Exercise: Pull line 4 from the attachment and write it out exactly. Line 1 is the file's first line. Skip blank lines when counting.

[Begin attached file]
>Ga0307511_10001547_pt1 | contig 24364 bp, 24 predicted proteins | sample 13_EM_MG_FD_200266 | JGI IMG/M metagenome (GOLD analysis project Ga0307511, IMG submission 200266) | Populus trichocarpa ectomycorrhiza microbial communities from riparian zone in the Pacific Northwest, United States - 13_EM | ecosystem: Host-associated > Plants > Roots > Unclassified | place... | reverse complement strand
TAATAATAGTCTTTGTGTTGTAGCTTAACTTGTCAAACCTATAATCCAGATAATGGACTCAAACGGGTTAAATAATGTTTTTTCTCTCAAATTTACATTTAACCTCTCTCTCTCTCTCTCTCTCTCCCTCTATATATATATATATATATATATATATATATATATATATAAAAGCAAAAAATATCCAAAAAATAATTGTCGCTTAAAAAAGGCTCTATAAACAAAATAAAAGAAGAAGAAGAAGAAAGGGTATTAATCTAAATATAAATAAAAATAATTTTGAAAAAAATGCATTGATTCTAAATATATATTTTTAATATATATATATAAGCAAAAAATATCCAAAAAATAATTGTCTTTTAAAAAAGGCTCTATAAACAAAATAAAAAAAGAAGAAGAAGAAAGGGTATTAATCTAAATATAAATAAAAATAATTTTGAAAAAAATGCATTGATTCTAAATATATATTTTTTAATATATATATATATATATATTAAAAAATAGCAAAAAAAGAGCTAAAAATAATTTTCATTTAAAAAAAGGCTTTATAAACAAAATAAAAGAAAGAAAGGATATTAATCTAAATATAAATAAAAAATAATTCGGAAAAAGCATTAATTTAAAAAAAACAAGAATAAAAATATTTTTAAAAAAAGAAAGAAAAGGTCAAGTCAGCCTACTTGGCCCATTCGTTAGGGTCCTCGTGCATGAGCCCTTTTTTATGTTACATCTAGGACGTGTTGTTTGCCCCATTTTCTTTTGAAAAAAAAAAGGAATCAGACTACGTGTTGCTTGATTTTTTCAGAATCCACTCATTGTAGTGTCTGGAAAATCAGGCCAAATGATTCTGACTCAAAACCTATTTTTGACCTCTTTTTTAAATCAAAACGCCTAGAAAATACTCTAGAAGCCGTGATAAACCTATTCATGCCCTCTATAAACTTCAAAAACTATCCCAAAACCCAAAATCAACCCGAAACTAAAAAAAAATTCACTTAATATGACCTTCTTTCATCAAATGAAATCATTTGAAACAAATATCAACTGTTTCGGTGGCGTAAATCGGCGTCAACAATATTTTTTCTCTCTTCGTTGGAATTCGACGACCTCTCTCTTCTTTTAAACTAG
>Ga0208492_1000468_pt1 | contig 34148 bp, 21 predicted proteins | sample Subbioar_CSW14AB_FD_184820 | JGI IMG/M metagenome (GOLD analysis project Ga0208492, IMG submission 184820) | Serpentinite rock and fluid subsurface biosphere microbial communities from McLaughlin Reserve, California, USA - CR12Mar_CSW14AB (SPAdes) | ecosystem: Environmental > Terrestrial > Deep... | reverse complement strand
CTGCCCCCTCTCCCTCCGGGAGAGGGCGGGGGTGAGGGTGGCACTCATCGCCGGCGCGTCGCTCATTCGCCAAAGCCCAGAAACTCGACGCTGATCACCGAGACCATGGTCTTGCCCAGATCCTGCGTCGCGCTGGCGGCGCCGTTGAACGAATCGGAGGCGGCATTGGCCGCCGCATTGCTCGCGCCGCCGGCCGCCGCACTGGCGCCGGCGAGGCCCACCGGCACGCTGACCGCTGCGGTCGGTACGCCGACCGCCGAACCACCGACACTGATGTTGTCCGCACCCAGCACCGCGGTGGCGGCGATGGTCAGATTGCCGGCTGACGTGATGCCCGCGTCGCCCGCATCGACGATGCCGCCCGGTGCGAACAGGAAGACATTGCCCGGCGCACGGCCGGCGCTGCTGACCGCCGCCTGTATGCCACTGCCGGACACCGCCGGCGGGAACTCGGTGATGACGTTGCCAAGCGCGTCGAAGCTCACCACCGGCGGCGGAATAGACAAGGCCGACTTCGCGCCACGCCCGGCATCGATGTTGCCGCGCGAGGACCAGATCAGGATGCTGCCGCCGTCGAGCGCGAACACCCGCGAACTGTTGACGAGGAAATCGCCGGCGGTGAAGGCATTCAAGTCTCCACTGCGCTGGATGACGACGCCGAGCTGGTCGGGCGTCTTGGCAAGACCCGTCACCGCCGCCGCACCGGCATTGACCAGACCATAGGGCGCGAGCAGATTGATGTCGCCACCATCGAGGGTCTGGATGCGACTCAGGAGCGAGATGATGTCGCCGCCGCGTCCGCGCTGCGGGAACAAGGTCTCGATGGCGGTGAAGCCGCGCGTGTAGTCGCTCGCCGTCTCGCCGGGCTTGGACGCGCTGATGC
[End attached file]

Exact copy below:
CTGCCCCCTCTCCCTCCGGGAGAGGGCGGGGGTGAGGGTGGCACTCATCGCCGGCGCGTCGCTCATTCGCCAAAGCCCAGAAACTCGACGCTGATCACCGAGACCATGGTCTTGCCCAGATCCTGCGTCGCGCTGGCGGCGCCGTTGAACGAATCGGAGGCGGCATTGGCCGCCGCATTGCTCGCGCCGCCGGCCGCCGCACTGGCGCCGGCGAGGCCCACCGGCACGCTGACCGCTGCGGTCGGTACGCCGACCGCCGAACCACCGACACTGATGTTGTCCGCACCCAGCACCGCGGTGGCGGCGATGGTCAGATTGCCGGCTGACGTGATGCCCGCGTCGCCCGCATCGACGATGCCGCCCGGTGCGAACAGGAAGACATTGCCCGGCGCACGGCCGGCGCTGCTGACCGCCGCCTGTATGCCACTGCCGGACACCGCCGGCGGGAACTCGGTGATGACGTTGCCAAGCGCGTCGAAGCTCACCACCGGCGGCGGAATAGACAAGGCCGACTTCGCGCCACGCCCGGCATCGATGTTGCCGCGCGAGGACCAGATCAGGATGCTGCCGCCGTCGAGCGCGAACACCCGCGAACTGTTGACGAGGAAATCGCCGGCGGTGAAGGCATTCAAGTCTCCACTGCGCTGGATGACGACGCCGAGCTGGTCGGGCGTCTTGGCAAGACCCGTCACCGCCGCCGCACCGGCATTGACCAGACCATAGGGCGCGAGCAGATTGATGTCGCCACCATCGAGGGTCTGGATGCGACTCAGGAGCGAGATGATGTCGCCGCCGCGTCCGCGCTGCGGGAACAAGGTCTCGATGGCGGTGAAGCCGCGCGTGTAGTCGCTCGCCGTCTCGCCGGGCTTGGACGCGCTGATGC